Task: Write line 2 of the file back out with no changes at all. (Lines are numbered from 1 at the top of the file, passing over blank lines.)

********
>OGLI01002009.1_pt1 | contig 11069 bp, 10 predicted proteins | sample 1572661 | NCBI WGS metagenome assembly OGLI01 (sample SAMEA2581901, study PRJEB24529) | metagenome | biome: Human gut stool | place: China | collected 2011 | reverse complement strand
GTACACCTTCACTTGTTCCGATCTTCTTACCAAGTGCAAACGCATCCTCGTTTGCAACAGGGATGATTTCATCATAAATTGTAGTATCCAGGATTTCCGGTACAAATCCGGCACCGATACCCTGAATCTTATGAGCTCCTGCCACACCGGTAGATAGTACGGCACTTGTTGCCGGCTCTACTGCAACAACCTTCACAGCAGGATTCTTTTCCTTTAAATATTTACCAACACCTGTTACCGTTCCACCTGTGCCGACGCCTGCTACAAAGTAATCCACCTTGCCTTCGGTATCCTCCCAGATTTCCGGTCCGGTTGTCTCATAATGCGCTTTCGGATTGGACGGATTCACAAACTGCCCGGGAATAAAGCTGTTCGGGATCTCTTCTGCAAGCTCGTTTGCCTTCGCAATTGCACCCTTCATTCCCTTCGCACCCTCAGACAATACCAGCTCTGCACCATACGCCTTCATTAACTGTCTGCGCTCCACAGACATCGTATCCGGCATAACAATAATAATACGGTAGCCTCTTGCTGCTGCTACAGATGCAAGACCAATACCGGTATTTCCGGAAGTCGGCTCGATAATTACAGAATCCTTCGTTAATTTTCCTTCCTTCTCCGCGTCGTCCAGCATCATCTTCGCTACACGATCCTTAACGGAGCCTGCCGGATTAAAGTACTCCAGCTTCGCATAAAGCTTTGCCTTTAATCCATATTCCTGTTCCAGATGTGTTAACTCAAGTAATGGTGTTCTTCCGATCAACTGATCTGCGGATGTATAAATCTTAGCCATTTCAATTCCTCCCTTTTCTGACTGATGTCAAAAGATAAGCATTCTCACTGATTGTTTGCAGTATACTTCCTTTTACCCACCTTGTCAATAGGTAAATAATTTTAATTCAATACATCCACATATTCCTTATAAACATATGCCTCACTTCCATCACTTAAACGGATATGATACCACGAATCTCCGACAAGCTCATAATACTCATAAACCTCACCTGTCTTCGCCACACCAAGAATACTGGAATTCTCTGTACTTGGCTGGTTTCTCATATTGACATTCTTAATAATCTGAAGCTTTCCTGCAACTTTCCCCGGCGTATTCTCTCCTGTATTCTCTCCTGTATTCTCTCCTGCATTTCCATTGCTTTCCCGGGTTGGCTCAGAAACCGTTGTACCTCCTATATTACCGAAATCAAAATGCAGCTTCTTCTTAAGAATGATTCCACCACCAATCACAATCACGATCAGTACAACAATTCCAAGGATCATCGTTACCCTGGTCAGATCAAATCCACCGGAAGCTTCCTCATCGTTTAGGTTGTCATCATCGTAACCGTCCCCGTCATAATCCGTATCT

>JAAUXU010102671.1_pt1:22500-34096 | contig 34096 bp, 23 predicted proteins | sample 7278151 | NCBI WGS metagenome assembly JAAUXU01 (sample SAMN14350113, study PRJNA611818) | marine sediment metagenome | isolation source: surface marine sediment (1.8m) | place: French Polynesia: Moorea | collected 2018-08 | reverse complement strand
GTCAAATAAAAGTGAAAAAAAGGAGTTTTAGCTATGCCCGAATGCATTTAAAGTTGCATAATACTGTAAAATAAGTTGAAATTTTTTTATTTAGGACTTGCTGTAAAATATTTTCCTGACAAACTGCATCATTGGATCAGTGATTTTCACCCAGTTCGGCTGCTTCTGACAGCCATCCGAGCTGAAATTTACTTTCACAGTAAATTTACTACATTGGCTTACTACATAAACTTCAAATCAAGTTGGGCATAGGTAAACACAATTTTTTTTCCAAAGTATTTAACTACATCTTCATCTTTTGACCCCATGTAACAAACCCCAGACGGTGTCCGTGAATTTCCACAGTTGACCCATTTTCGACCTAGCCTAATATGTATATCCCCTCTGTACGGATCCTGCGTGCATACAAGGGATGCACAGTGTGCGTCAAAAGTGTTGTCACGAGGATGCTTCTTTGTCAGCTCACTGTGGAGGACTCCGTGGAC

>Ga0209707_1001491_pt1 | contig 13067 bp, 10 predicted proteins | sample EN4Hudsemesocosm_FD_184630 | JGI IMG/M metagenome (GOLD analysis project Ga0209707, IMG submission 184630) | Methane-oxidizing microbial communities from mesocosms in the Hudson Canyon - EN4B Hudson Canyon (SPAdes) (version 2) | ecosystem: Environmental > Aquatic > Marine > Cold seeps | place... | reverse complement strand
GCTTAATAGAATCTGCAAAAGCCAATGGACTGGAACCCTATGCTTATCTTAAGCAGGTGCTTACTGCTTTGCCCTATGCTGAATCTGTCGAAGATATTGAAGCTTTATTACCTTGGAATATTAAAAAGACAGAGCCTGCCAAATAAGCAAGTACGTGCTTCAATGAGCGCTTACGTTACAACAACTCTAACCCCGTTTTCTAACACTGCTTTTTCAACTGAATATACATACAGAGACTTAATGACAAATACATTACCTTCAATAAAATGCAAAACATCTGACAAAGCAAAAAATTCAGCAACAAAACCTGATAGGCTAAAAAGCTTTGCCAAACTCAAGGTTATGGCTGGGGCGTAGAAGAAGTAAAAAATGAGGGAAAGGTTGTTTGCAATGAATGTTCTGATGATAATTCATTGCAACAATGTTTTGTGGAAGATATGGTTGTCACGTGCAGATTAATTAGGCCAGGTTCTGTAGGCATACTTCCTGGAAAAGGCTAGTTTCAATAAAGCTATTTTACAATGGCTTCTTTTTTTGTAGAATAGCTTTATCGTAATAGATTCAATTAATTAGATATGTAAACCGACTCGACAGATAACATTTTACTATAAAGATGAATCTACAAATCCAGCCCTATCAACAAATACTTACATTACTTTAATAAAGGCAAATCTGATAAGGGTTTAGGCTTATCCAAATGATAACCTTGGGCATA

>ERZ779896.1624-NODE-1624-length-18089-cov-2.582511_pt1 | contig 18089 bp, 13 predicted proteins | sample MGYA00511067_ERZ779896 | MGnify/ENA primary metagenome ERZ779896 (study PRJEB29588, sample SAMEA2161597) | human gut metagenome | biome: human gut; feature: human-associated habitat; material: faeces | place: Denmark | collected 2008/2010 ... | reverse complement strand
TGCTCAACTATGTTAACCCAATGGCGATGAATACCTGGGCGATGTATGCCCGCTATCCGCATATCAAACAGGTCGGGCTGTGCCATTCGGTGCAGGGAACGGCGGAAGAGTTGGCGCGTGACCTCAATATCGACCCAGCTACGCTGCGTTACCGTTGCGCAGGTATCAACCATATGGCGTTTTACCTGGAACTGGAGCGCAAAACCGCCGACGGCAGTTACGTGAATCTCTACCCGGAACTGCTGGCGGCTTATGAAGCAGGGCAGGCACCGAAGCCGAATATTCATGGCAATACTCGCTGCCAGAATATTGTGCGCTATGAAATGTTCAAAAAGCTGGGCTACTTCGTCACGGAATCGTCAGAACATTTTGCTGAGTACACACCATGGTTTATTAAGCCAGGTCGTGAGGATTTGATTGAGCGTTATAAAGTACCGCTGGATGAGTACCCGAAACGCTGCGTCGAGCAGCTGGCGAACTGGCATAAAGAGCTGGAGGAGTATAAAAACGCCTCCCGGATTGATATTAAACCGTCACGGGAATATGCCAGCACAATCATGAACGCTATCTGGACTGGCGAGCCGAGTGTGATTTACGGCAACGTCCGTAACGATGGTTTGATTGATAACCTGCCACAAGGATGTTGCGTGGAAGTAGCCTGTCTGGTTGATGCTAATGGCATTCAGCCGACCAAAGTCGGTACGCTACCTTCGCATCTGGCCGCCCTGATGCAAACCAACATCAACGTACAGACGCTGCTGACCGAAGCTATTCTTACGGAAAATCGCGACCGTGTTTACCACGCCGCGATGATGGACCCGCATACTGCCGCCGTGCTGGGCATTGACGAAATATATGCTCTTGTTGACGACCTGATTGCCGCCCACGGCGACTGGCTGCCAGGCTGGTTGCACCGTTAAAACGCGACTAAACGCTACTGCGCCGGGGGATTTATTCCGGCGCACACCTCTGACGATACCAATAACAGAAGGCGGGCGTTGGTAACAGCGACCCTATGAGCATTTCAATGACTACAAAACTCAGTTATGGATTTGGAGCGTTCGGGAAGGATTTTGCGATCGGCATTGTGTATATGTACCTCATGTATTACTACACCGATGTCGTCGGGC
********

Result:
GTACACCTTCACTTGTTCCGATCTTCTTACCAAGTGCAAACGCATCCTCGTTTGCAACAGGGATGATTTCATCATAAATTGTAGTATCCAGGATTTCCGGTACAAATCCGGCACCGATACCCTGAATCTTATGAGCTCCTGCCACACCGGTAGATAGTACGGCACTTGTTGCCGGCTCTACTGCAACAACCTTCACAGCAGGATTCTTTTCCTTTAAATATTTACCAACACCTGTTACCGTTCCACCTGTGCCGACGCCTGCTACAAAGTAATCCACCTTGCCTTCGGTATCCTCCCAGATTTCCGGTCCGGTTGTCTCATAATGCGCTTTCGGATTGGACGGATTCACAAACTGCCCGGGAATAAAGCTGTTCGGGATCTCTTCTGCAAGCTCGTTTGCCTTCGCAATTGCACCCTTCATTCCCTTCGCACCCTCAGACAATACCAGCTCTGCACCATACGCCTTCATTAACTGTCTGCGCTCCACAGACATCGTATCCGGCATAACAATAATAATACGGTAGCCTCTTGCTGCTGCTACAGATGCAAGACCAATACCGGTATTTCCGGAAGTCGGCTCGATAATTACAGAATCCTTCGTTAATTTTCCTTCCTTCTCCGCGTCGTCCAGCATCATCTTCGCTACACGATCCTTAACGGAGCCTGCCGGATTAAAGTACTCCAGCTTCGCATAAAGCTTTGCCTTTAATCCATATTCCTGTTCCAGATGTGTTAACTCAAGTAATGGTGTTCTTCCGATCAACTGATCTGCGGATGTATAAATCTTAGCCATTTCAATTCCTCCCTTTTCTGACTGATGTCAAAAGATAAGCATTCTCACTGATTGTTTGCAGTATACTTCCTTTTACCCACCTTGTCAATAGGTAAATAATTTTAATTCAATACATCCACATATTCCTTATAAACATATGCCTCACTTCCATCACTTAAACGGATATGATACCACGAATCTCCGACAAGCTCATAATACTCATAAACCTCACCTGTCTTCGCCACACCAAGAATACTGGAATTCTCTGTACTTGGCTGGTTTCTCATATTGACATTCTTAATAATCTGAAGCTTTCCTGCAACTTTCCCCGGCGTATTCTCTCCTGTATTCTCTCCTGTATTCTCTCCTGCATTTCCATTGCTTTCCCGGGTTGGCTCAGAAACCGTTGTACCTCCTATATTACCGAAATCAAAATGCAGCTTCTTCTTAAGAATGATTCCACCACCAATCACAATCACGATCAGTACAACAATTCCAAGGATCATCGTTACCCTGGTCAGATCAAATCCACCGGAAGCTTCCTCATCGTTTAGGTTGTCATCATCGTAACCGTCCCCGTCATAATCCGTATCT